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FCC seeks more Internet regulation
[June 18, 2010]

FCC seeks more Internet regulation

Jun 18, 2010 (The Dallas Morning News - McClatchy-Tribune Information Services via COMTEX) -- The Federal Communications Commission on Thursday began a push for greater regulation of the Internet.

The agency's commissioners voted 3-2 to open for public comment three proposals for how to regulate broadband transmissions and connections. It's the first step in a process that could result in new rules by fall.

FCC chairman Julius Genachowski favors an option that would allow for more regulation in some areas but not others.

It's a change that broadband service providers such as Dallas-based AT&T Inc. oppose and say could slow the pace of their investments in new technologies.

But software and Internet companies such as Google Inc. favor the changes, saying the regulations will prevent providers from limiting access to online services they don't like.

The debate stems from a 2007 attempt by Comcast Corp. to slow the Internet connection speeds of its customers who were using a file-sharing technology called Bit Torrent, which is often used to swap pirated movies and music.

In 2008, the FCC ruled that Comcast violated federal policy, and the dispute between the FCC and Comcast went to court. But a federal appeals court ruled this year that broadband providers could not be censured by the FCC for activities such as throttling access speeds.

The FCC doesn't have that authority because, in 2002, the FCC formally defined broadband as a Title I "information service" rather than a Title II "telecommunications service." Classifying broadband as Title II would have put much greater regulatory duties on broadband providers.

One of the three proposals being weighed by the agency is to enforce the Title II FCC regulation. A second option is to maintain the current framework.

Genachowski has acknowledged that bringing the full weight of Title II duties to bear would hamper innovation. So he has proposed his "third way" plan, which essentially combines Title I and Title II into a third classification for broadband.

But that approach hasn't been tried, and there is no explicit authority for the FCC to implement it.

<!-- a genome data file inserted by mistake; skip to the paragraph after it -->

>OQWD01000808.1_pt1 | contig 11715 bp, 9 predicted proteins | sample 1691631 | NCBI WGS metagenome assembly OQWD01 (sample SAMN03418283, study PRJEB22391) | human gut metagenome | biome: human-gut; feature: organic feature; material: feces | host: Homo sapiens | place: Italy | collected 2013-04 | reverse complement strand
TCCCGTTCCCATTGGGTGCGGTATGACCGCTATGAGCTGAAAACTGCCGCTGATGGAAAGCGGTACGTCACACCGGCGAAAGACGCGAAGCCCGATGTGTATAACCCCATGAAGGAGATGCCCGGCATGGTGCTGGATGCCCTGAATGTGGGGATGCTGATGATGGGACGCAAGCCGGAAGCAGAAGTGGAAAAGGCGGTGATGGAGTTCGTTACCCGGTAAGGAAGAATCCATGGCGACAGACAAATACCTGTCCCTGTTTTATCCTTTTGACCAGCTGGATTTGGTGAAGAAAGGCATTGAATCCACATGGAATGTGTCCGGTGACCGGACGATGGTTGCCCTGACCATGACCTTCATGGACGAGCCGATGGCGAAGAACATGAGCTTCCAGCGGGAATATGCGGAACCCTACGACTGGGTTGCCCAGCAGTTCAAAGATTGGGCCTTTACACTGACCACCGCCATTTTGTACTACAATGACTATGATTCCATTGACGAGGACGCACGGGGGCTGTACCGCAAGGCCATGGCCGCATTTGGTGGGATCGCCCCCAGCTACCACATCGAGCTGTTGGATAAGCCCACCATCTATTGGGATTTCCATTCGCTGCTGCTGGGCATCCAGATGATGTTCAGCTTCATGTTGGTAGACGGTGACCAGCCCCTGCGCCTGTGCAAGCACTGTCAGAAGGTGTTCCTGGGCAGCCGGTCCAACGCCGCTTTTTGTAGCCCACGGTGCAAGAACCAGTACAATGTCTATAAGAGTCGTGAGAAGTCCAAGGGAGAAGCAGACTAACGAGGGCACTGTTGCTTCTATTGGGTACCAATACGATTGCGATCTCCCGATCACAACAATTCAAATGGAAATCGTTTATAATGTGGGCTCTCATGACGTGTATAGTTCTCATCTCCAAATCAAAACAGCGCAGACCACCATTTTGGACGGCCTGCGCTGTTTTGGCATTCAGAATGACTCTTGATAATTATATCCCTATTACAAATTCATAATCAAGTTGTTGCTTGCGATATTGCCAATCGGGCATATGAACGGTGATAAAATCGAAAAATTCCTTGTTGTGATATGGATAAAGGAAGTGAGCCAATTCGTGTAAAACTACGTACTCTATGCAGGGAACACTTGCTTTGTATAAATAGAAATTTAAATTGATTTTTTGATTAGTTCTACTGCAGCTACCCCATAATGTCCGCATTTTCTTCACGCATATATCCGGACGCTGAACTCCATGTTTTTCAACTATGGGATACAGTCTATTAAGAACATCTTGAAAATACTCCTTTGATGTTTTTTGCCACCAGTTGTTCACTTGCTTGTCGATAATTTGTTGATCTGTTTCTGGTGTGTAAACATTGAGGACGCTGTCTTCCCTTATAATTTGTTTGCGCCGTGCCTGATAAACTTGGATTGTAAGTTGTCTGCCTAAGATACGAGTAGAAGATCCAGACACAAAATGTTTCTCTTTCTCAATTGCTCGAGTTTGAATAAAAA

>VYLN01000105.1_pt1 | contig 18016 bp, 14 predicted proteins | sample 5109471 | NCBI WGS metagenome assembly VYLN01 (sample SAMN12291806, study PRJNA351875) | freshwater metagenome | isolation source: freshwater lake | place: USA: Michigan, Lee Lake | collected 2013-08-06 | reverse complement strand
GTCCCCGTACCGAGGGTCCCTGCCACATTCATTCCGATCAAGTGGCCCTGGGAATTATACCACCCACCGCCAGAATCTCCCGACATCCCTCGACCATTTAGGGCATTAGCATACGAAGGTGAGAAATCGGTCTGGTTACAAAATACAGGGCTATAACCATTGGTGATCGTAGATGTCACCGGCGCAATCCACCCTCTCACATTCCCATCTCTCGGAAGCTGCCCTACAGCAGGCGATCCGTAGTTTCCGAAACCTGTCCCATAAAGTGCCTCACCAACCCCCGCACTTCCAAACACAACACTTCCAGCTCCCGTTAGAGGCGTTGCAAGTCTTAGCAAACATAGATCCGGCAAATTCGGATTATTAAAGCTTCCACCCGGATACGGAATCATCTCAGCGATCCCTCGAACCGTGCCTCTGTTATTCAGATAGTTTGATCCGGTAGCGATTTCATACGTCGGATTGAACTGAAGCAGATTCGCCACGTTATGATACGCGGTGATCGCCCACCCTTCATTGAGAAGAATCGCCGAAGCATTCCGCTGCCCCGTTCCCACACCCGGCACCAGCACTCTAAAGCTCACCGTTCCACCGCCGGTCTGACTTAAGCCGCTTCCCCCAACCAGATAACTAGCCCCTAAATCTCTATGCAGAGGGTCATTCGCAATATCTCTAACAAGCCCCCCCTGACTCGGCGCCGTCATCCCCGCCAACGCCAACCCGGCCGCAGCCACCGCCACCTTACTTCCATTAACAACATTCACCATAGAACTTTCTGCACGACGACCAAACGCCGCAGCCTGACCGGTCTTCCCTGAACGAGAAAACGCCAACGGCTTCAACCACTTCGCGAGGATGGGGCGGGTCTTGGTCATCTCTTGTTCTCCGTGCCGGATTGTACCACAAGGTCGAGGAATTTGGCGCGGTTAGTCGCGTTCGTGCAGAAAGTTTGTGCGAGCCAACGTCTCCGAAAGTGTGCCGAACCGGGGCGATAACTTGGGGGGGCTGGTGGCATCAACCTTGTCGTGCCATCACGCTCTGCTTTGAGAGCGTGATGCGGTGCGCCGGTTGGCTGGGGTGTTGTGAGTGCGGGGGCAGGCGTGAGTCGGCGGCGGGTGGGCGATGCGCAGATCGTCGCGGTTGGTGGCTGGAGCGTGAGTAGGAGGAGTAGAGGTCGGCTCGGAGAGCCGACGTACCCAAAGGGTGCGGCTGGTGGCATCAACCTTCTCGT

Nor are there established limits for the regulatory duties of broadband providers under a "third way" approach, which would require providers to not interfere with how customers access the Internet.

So AT&T, Verizon and other providers are concerned that, even if the intent is not to heavily regulate now, future commissioners could rewrite the regulatory requirements any way they wish.

"A better and more proper approach is for the FCC to defer the question of its legal authority to the U.S. Congress," Jim Cicconi, AT&T's senior executive vice president of legislative affairs, said in a prepared statement Thursday. "AT&T continues to feel congressional action is far preferable, and far less risky to jobs and investment, than the FCC's current path." Verizon Communications Inc. and the National Cable & Telecommunications Association also want Congress to specify exactly what the FCC is allowed to regulate.

But the FCC says it can't wait for Congress to act.

"The FCC has an obligation to move forward with an open, constructive public-comment process to ask hard questions, to find a solution and resolve the uncertainty that has been created," Genachowski said in his statement after Thursday's vote. "The congressional and FCC processes are complementary." AT&T chief executive Randall Stephenson has said heavier regulation could cause his company to stop building its U-verse broadband and TV service.

"If this Title 2 regulation looks imminent, we have to re-evaluate whether we put shovels in the ground," Stephenson told The Wall Street Journal this week.

U-verse is available to 24 million homes, and AT&T plans to push that number to 30 million by the end of 2011.

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